There is no denying the fact that Registered Nurses (aka “RNs“) are true American heroes. They help save lives on a daily basis and are always willing to roll up their sleeves when medical emergencies arise. But they are also human and can fall prey to an addiction just as easily as anyone else. In fact, recent studies have shown a rise in dependencies among women in this field.
First the facts. According to new data from The Atlanta Journal-Constitution, up to 10 percent of all RN’s may be dependent on drugs or alcohol (per the National Council of State Boards of Nursing). Now this raises alarms on several levels. Not only is it tragic to think that people in this field are struggling with addiction, there is also the fact that they have regular access to medications. On the one hand, this can easily escalate a dangerous habit. And on the other, it could create a scenario where someone who’s intoxicated may be called to help with a medical emergency.
The National Council called out those concerns specifically in their report. “The behavior that results from this disease has far-reaching and negative effects, not only on the nurses themselves, but also upon the patients who depend on the nurse for safe, competent care,” NCSBN’s researchers wrote. “Many nurses with substance use disorder are unidentified, unreported, untreated and may continue to practice where their impairment may endanger the lives of their patients.”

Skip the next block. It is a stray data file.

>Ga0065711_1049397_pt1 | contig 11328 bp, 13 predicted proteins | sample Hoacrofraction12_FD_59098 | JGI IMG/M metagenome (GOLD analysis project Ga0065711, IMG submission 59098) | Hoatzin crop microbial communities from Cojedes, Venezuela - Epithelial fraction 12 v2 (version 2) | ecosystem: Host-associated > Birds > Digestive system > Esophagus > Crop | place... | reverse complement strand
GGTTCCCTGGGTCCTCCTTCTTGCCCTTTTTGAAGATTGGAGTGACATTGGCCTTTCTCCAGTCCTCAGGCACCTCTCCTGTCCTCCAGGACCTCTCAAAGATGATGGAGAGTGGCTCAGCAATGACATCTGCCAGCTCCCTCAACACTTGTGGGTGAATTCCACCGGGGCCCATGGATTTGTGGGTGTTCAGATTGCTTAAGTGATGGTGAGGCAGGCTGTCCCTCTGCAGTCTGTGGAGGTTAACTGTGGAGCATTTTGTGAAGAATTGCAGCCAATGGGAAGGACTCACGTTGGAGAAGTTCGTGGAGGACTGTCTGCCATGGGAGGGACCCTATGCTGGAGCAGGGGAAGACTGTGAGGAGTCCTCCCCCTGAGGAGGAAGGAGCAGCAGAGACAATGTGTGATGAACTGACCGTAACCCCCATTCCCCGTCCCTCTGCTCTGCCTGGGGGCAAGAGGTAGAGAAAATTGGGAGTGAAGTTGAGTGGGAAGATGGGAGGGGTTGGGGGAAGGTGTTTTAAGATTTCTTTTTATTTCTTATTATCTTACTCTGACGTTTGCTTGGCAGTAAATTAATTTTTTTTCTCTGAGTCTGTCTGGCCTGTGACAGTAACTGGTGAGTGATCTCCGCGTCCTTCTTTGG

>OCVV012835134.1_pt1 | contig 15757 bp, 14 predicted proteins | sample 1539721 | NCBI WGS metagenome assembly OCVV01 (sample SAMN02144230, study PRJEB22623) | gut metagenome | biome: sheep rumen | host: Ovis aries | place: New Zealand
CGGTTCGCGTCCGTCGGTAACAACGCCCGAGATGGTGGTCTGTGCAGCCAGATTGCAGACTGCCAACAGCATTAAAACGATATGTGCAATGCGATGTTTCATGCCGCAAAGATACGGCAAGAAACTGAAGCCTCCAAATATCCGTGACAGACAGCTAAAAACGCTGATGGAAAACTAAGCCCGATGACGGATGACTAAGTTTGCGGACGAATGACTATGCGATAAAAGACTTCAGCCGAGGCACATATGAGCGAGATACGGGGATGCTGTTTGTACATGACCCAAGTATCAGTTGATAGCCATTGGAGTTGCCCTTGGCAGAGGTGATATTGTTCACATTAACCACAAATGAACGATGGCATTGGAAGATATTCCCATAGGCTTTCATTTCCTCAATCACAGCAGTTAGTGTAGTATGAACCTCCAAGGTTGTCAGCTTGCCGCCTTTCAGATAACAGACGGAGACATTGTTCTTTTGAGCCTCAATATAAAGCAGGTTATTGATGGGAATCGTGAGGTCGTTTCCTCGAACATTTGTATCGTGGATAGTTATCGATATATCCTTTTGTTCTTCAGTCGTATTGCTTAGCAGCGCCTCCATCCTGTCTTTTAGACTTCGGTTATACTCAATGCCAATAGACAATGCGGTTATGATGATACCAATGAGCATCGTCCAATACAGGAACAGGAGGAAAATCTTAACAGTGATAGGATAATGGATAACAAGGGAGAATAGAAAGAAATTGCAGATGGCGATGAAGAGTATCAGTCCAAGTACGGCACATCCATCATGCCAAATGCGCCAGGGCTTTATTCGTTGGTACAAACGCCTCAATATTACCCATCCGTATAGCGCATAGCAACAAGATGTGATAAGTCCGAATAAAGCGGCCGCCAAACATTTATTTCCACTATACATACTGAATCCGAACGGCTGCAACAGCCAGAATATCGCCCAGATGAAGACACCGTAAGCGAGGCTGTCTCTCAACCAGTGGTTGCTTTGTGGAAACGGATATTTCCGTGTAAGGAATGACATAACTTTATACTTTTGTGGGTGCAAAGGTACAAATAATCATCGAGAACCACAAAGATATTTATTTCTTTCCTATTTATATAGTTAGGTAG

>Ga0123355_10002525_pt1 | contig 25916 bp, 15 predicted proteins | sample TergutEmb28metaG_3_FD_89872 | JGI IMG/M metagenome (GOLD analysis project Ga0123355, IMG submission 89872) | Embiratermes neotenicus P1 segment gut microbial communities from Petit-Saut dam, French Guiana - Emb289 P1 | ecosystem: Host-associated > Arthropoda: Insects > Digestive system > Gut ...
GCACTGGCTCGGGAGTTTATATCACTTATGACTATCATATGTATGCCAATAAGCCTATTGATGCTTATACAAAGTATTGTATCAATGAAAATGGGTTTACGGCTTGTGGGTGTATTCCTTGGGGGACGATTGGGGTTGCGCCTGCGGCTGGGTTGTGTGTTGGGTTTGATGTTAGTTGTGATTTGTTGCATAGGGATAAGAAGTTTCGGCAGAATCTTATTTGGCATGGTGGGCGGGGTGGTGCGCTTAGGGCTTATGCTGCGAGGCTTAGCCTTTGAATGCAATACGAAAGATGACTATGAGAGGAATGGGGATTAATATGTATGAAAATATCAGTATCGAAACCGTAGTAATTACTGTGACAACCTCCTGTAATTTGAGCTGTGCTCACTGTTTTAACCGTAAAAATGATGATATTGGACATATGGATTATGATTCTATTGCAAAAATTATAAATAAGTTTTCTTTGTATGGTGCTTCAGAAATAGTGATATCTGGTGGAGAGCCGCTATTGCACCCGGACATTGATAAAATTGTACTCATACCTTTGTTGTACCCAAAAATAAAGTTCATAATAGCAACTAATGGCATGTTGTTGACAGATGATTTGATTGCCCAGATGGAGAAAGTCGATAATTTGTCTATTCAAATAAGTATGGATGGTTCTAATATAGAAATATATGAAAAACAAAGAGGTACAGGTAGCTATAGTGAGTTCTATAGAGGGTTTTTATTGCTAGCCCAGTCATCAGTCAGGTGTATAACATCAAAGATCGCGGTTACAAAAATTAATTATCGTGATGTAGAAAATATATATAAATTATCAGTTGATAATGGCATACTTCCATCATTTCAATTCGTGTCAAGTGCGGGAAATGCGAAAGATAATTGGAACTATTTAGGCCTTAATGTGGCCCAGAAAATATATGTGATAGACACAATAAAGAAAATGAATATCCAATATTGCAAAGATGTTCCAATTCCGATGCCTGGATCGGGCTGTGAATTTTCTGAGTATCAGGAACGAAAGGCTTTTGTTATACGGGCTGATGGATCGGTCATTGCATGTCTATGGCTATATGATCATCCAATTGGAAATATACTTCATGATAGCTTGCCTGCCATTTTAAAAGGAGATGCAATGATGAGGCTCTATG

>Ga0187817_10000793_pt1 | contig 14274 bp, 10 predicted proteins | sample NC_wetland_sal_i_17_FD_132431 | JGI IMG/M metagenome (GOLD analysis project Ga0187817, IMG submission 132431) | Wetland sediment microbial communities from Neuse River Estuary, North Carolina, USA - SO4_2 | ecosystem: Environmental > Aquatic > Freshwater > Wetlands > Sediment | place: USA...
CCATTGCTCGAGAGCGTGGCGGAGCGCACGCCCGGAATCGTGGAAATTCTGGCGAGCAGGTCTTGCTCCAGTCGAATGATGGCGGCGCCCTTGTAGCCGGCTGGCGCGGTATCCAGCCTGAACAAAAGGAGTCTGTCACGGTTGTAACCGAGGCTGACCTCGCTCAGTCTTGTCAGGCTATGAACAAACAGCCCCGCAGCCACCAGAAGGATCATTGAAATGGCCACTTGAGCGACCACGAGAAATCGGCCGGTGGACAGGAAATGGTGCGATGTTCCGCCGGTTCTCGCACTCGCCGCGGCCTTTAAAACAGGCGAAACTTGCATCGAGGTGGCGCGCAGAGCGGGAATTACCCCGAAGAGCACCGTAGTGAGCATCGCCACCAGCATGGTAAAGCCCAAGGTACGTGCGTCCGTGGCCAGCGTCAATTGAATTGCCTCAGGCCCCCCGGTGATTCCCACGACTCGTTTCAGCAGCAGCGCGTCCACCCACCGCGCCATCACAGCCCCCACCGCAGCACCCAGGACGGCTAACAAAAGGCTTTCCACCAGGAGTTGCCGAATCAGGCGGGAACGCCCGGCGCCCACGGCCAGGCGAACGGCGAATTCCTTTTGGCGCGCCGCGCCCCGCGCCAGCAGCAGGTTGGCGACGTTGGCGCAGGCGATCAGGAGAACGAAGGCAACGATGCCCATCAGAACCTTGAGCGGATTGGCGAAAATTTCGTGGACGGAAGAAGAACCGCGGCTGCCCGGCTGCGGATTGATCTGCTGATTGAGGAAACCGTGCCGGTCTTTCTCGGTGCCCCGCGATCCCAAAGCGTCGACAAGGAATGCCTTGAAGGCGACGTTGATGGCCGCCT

Now truth be told, 91 percent of all RNs are female. So that, in itself, touches upon addiction among women and correlates with stats we’ve previously blogged about. Research has shown this gender to be more susceptible to certain dependencies. And the fact that nurses are called upon to work overnight shifts and grueling schedules could lead to unintentional issues with stimulants.
And let’s not forget the stressors that many of these women have to take home. The Atlanta Journal pointed out that female E.R. nurses were nearly four times as likely to abuse cocaine and alcohol than their pediatric counterparts. For those working in the emergency room, traumatic incidents occur nightly and can severely traumatize a RN. The need to “escape” with some sort of substance is not that uncommon of a reaction.
So the truth is; no matter how “trained” you are to handle difficult situations, addiction can always rear its ugly head. If this situation sounds familiar to you or someone close to you, please reach out and let us help.